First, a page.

Sunday, January 20, 2008

Normal Day 29 -- 136.4

The normal BMI range is 19-25. As of today, my BMI is 24.9. It will likely go back up above 25 tomorrow after eating today. Still it is a wonderful milestone to celebrate. Yay! I'm NORMAL(ha-ha). We opened a cheap bottle of champagne and I had two glasses while watching the Chargers lose to the Patriots. Too bad, it would have been nice to see our new home team go to the Super Bowl.

A couple of days ago I was remarking on the effect that intermittent fasting has had on my depression. Today, I came across an excellent article that I highly recommend to anyone interested in alternate day fasting or calorie reduction in general ("The influences of diet and exercise on mental health through hormesis", Jan 2008, Aging Research Reviews).

There was more information than I could ethically quote here on my blog without sounding plagiaristic, so you'll have to read it for yourself. However, I will quote some of the snippets that I found interesting in the article:

Hyperphagia and high oxidative stress levels, the harmful by-products of energy metabolism, decrease BDNF levels, while hypoglycemia and intermittent fasting both increase BDNF levels.

Dietary constraints have been shown to enhance learning and memory. For example, either reducing the amount of calories per meal (CR) or every-other-day-fasting (EODF) demonstrated an effect on mental health.

From the standpoint of affective disorders, BDNF has been identified as the most important neurotrophin contributing to the pathogenesis of the depressive disorders. Preclinical and clinical studies demonstrate altered BDNF expression during chronic stress and increased BDNF activity during antidepressant treatment.

Numerous studies have found that there may be a link between abnormal glucose metabolism, particularly an increased risk for diabetes type II and psychiatric disorders. Psychiatric disorders such as depression, bipolar, and schizophrenia are associated with cognitive deficits and in many instances in severe cognitive impairment. Similar findings have been reported for other psychiatric illnesses, such as manic depression. A study of 203 inpatient manic-depressive subjects, reported a three fold increased rate of diabetes as compared to other psychiatric inpatients and the general US population. Schizophrenia shows the same increasing rates of diabetes as compared to controls. Controlling for the confounding factor of psychotropic medication, many of which are associated with disturbances in glucose metabolism and the onset of diabetes, it has been reported that there is an intrinsic relationship between abnormal glucose metabolism and bipolar disorder type I as well as schizoaffective disorders. Interestingly, the association between metabolic dysfunction and psychiatric disorders, especially type 2 diabetes, may be related to a decrease in BDNF expression. Illustrating the relationship between metabolism and genetics, it has been found that a BDNF polymorphism contributes to a genetic vulnerability to the development of eating disorders such as bulimia nervosa and binge eating disorder.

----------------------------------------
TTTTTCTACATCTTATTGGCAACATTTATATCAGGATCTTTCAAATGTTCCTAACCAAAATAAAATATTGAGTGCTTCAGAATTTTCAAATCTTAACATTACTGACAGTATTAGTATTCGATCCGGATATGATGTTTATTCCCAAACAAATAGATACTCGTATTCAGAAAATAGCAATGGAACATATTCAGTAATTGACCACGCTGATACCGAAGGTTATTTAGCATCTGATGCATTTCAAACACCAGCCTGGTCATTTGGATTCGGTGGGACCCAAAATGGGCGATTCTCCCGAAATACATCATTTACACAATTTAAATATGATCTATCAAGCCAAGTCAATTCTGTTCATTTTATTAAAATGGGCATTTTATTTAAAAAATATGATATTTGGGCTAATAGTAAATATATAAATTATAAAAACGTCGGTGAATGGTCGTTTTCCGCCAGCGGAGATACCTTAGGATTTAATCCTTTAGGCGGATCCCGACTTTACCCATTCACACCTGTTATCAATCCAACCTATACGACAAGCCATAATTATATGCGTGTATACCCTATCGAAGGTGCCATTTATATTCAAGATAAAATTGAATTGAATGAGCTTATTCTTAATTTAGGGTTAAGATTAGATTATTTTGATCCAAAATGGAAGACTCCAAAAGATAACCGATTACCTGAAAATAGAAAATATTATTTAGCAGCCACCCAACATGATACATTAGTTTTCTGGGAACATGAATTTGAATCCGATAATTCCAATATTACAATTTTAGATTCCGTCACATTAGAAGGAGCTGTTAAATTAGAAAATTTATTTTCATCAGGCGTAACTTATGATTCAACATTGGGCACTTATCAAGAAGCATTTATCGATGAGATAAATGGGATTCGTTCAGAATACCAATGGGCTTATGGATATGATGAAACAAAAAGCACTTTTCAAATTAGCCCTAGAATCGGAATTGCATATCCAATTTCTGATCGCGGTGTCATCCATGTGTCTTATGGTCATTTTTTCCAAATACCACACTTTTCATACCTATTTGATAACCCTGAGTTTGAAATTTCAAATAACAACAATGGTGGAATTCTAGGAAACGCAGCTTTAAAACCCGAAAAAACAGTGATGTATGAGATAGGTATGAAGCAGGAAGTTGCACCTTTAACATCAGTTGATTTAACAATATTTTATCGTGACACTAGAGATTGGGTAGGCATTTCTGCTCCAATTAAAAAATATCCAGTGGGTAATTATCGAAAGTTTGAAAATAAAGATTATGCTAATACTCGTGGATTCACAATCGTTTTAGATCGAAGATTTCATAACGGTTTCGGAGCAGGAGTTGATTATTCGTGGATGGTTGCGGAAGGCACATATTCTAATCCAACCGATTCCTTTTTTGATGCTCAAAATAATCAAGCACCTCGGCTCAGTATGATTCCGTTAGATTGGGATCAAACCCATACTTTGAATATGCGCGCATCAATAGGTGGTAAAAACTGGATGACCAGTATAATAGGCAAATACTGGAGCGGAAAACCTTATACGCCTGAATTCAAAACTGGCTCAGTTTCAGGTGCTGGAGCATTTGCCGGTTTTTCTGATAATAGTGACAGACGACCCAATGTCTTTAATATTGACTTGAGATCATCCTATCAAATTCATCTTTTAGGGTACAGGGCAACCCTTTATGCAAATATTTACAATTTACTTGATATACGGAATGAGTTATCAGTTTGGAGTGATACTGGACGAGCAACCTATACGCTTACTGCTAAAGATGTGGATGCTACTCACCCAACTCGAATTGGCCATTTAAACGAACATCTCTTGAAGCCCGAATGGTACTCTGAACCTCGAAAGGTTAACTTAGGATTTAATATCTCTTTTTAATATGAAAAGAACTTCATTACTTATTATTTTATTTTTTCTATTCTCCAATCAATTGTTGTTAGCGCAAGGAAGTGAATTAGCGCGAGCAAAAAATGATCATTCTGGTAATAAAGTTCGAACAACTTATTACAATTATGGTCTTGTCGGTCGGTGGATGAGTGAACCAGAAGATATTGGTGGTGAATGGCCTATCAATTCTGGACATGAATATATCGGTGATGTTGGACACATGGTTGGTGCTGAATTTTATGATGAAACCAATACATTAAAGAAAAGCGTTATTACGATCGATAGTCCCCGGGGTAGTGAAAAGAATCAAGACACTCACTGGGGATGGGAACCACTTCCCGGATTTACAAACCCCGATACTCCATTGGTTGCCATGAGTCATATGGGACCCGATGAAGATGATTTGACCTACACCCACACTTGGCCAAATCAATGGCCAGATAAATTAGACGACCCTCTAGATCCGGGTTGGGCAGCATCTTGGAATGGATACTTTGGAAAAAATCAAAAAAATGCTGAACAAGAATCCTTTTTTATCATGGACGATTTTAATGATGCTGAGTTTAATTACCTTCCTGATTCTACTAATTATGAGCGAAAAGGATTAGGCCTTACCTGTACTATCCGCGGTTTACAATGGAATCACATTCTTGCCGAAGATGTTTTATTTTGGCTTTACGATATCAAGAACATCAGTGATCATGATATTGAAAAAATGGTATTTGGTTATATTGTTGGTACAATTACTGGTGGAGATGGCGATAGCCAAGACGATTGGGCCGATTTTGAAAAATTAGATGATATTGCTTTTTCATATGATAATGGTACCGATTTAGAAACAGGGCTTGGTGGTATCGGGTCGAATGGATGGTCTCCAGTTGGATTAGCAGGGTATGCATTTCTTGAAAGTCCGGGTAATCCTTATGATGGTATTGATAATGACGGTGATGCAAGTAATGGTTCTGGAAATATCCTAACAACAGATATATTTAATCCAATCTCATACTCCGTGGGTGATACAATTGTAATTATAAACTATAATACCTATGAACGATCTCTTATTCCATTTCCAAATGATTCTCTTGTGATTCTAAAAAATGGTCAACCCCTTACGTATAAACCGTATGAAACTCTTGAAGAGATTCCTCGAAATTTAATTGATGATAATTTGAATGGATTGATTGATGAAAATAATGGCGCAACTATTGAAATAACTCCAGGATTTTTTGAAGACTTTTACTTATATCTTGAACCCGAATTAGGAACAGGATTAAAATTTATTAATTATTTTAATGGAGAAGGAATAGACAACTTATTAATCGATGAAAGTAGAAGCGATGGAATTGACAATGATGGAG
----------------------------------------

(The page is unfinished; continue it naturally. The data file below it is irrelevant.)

Rats exposure to a diet high in saturated fat and sucrose, similar in composition to “junk food” consumed in fast food restaurants, show decreased BDNF levels in the hippocampus and deficiency in learning and memory tasks.... Conversely .... omega-3 fatty acids – primary constituents of fish oils – have been found to increase hippocampal BDNF and enhance cognitive function while reducing oxidative stress under challenging conditions.

The finding that exercise increases BDNF levels in the hippocampus – an area vital for learning and memory formation – has provided insight about the molecular mechanisms responsible for the effects of exercise on cognition. BDNF function has been shown to regulate obesity, insulin sensitivity, glucose, lipid metabolism, and oxidative stress levels, the harmful by-products of metabolism. Central administration of BDNF to diabetic mice lowered blood glucose levels and simultaneously increased insulin levels, enhanced thermogenesis, and upregulated the mRNA expression of the uncoupling protein 1 in brown adipose tissue.

Hopefully, I haven't quoted so much much from this journal article that it infuriates someone. But it was encouraging to read that there is research showing correlations between:

Intermittent Fasting and increased BDNF
Depression and decreased BDNF
Anti depressant treatment and increased BDNF

It isn't too much of a leap to assume that intermittent fasting is responsible for alleviating my depression symptoms.

Went for a walk about 30 minutes
Did a few arm & leg exercises on the bench, nothing too strenuous ... just enough to start re-introducing my body to building muscle

tuna & tofu with mayo & chopped red onion
popcorn popped in coconut oil sprinkled with nutritional yeast
1/2 cup of cottage cheese
2 glasses of champagne -- been saving it for today (<25 BMI)

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